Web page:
Chemotherapy for AML is usually divided into two phases of treatment: induction and intensification.

Induction chemotherapy uses chemotherapy to destroy as many of the cancer cells as possible to make the AML to go into remission.

Intensification chemotherapy is used to destroy any cancer cells that may be hiding (meaning that there are too few to detect by modern tests) after induction chemotherapy has led to remission. Stem cell transplantation also can be used for intensification therapy (see below).

The side effects of chemotherapy depend on the individual and the dose used, but they can include fatigue, low blood cell counts, risk of infection, hair loss, nausea and vomiting, hair loss, loss of appetite, and diarrhea. These side effects usually go away once treatment is finished. The severity of side effects may also be affected by other factors, including genetic differences in the way the drugs are used by the body and the child’s overall health and well-being.

Doctors understand that everyone is different. Most children are initially treated similarly to other children with the same cancer. However, based on the side effects, doses or schedules may be changed. This is a constant balance between the effort to kill all the cancer cells and the need to avoid severe side effects. Your child’s doctor will discuss changes to the treatment plan with you as they are needed, and not all children will need to have their chemotherapy changed.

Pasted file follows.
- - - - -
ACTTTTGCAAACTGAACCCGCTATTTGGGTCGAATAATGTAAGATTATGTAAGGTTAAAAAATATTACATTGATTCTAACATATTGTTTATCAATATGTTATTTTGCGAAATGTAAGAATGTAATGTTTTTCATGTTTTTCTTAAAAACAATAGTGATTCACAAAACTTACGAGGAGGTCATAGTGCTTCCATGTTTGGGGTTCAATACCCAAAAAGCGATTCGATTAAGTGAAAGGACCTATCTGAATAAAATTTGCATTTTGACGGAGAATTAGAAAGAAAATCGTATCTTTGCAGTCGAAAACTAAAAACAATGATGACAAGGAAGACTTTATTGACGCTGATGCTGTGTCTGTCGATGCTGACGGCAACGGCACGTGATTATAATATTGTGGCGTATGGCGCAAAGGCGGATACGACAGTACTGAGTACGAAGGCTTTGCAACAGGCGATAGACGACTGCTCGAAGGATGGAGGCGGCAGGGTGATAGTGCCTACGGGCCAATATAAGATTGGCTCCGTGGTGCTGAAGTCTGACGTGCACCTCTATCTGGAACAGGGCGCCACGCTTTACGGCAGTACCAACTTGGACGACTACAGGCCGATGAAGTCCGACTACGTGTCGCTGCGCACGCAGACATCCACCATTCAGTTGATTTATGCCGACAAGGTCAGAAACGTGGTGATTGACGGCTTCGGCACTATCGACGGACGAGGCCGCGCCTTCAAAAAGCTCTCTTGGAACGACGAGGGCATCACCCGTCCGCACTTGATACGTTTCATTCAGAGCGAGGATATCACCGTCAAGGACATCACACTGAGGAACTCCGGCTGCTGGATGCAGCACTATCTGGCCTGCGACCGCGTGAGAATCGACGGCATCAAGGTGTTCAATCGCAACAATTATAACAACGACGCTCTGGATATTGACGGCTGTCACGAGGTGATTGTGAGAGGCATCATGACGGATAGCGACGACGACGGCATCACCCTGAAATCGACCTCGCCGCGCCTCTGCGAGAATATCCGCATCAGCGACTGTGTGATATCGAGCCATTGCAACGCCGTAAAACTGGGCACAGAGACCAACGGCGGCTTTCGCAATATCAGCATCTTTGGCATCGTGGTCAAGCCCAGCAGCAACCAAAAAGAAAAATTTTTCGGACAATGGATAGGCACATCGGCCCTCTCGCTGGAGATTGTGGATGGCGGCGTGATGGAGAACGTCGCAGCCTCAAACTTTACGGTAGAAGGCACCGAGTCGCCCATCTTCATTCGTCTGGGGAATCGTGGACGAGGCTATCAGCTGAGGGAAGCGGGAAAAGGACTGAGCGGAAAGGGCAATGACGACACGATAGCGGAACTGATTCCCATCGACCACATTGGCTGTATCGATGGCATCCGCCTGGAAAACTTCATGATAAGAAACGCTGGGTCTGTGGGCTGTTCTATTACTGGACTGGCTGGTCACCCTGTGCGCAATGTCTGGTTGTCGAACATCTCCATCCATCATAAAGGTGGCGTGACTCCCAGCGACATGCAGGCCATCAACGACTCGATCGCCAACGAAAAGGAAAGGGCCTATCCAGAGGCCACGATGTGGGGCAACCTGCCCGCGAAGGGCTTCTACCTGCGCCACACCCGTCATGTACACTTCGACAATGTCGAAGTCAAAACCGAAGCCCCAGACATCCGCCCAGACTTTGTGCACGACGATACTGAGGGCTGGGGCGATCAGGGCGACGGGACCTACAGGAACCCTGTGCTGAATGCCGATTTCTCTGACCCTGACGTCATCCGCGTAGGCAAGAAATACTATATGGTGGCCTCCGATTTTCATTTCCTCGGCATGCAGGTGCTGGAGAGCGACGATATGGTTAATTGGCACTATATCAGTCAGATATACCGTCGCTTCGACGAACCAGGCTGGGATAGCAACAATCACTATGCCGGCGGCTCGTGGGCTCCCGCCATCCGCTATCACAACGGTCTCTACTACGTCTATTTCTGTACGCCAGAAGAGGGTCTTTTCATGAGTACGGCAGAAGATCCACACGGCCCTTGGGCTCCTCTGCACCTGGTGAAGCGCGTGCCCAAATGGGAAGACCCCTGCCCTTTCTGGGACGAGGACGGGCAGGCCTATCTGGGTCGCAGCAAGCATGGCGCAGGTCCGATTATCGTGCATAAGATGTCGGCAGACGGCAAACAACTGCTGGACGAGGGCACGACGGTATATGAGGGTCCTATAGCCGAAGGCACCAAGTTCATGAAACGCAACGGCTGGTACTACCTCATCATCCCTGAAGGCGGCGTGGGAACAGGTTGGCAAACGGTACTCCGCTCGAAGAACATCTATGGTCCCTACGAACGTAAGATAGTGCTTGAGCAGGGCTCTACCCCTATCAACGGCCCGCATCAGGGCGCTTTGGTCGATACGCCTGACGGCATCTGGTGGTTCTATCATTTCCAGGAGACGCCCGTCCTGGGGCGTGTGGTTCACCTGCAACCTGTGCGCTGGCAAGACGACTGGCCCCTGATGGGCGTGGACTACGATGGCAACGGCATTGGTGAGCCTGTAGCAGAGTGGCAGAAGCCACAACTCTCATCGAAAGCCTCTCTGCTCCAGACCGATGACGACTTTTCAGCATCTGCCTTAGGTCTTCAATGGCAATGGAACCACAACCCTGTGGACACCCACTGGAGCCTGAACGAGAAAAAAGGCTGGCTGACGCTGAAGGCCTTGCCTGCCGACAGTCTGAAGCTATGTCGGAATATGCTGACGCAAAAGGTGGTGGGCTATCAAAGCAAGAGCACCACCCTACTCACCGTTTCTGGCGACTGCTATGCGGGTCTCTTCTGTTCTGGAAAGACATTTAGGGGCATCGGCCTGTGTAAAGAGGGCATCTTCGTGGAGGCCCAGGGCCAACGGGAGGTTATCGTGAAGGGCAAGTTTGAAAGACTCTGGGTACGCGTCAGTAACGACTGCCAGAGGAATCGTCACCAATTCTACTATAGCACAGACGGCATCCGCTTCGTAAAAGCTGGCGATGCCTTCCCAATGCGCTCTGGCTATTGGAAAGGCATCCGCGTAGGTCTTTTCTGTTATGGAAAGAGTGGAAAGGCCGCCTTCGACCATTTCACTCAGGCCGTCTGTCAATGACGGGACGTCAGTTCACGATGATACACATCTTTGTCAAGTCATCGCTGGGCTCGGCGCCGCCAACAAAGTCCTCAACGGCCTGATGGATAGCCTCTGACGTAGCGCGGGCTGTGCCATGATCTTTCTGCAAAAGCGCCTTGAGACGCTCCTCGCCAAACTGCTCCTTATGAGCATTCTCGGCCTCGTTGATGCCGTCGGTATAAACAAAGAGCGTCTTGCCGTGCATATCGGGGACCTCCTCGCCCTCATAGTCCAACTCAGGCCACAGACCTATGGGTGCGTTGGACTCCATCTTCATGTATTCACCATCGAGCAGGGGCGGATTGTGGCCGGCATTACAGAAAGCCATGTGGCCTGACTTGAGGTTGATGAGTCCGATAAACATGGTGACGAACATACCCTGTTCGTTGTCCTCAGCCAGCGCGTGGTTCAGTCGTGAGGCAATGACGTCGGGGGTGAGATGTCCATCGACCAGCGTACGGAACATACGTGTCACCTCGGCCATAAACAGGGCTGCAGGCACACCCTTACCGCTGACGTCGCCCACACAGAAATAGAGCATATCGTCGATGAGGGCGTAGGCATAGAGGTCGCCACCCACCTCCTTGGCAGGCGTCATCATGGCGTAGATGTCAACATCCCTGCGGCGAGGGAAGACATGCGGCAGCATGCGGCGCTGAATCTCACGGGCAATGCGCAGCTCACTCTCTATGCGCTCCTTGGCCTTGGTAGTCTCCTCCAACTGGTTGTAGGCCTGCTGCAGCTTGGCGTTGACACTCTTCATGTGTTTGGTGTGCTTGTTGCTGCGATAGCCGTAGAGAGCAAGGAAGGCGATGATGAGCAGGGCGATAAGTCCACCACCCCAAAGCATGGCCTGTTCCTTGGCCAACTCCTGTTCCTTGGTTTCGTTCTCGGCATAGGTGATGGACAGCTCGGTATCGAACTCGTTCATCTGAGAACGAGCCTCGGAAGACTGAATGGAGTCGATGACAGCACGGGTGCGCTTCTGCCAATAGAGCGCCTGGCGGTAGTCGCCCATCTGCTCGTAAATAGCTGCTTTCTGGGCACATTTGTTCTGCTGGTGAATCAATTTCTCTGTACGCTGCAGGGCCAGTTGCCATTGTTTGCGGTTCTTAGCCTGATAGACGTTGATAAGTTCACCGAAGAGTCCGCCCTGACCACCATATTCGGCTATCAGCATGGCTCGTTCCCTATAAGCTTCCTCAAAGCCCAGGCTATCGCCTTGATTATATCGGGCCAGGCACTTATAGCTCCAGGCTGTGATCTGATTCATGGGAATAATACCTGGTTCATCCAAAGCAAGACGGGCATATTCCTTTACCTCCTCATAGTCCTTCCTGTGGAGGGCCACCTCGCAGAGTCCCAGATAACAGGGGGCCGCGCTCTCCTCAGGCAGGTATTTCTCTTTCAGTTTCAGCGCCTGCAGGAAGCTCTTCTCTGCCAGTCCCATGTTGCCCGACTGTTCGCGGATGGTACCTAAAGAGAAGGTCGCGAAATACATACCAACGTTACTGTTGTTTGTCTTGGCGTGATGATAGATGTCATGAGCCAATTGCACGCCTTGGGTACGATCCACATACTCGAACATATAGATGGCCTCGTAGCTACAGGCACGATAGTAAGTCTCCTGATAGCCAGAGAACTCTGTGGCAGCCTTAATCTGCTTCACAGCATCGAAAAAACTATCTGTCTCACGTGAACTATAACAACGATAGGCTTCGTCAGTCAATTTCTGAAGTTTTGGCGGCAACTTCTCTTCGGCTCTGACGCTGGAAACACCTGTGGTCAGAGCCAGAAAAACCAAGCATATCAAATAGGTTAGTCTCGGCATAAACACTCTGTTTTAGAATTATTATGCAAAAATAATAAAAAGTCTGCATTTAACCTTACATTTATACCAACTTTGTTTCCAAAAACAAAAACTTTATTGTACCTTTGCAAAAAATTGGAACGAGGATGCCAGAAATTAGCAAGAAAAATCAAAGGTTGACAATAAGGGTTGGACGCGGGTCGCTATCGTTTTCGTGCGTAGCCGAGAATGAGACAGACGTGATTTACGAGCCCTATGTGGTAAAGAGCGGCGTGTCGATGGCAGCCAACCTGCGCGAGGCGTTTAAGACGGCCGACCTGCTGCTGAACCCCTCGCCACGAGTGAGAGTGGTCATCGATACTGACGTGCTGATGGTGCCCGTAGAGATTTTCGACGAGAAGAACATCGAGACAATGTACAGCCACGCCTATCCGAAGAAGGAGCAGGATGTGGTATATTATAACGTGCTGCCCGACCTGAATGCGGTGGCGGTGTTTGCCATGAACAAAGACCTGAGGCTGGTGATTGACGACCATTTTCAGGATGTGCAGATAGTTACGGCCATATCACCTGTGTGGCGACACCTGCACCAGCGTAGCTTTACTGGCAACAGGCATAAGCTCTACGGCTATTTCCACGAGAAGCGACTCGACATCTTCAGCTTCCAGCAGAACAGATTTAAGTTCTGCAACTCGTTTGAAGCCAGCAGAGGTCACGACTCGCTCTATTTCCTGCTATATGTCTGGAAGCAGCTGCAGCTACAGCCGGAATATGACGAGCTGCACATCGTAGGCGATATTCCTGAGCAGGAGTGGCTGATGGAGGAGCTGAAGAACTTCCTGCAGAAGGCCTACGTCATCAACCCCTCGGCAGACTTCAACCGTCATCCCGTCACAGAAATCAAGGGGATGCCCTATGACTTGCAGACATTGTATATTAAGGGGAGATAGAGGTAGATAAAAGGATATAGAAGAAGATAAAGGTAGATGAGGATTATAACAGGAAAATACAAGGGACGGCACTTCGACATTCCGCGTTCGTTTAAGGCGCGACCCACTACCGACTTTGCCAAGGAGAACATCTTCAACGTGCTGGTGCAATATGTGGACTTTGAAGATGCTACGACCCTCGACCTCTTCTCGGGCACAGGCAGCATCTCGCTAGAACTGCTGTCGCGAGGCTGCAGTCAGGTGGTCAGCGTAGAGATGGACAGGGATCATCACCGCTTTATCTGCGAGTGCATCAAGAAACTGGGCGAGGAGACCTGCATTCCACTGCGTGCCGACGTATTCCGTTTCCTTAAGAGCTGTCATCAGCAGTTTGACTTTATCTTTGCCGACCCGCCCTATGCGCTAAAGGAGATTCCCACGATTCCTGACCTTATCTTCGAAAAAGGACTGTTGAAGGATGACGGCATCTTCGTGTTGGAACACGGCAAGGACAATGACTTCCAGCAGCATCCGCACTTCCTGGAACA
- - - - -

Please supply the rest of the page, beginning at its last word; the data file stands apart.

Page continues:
Learn more about chemotherapy and preparing for treatment. The medications used to treat cancer are continually being evaluated. Talking with the doctor is often the best way to learn about the medications prescribed for your child, their purpose, and their potential side effects or interactions with other medications. Learn more about your child’s prescriptions by using searchable drug databases.

Stem cell transplantation/bone marrow transplantation

Children with AML have different risks of recurrence depending on the subtype. For children with a higher risk of recurrence, it is more likely that the doctor will recommend stem cell transplantation to help prevent a recurrence. A stem cell transplant is a medical procedure in which bone marrow that contains cancer is replaced by highly specialized cells called hematopoietic stem cells that develop into healthy bone marrow. Hematopoietic stem cells are found both in the bloodstream and in the bone marrow. Today, this procedure is more commonly called a stem cell transplant because it is the stem cells in the blood that are typically being transplanted, not the actual bone marrow tissue.

Before recommending stem cell transplantation, doctors will talk with the patient about the risks of this treatment and consider several other factors, such as the type of leukemia, results of any previous treatment, and patient’s age and general health.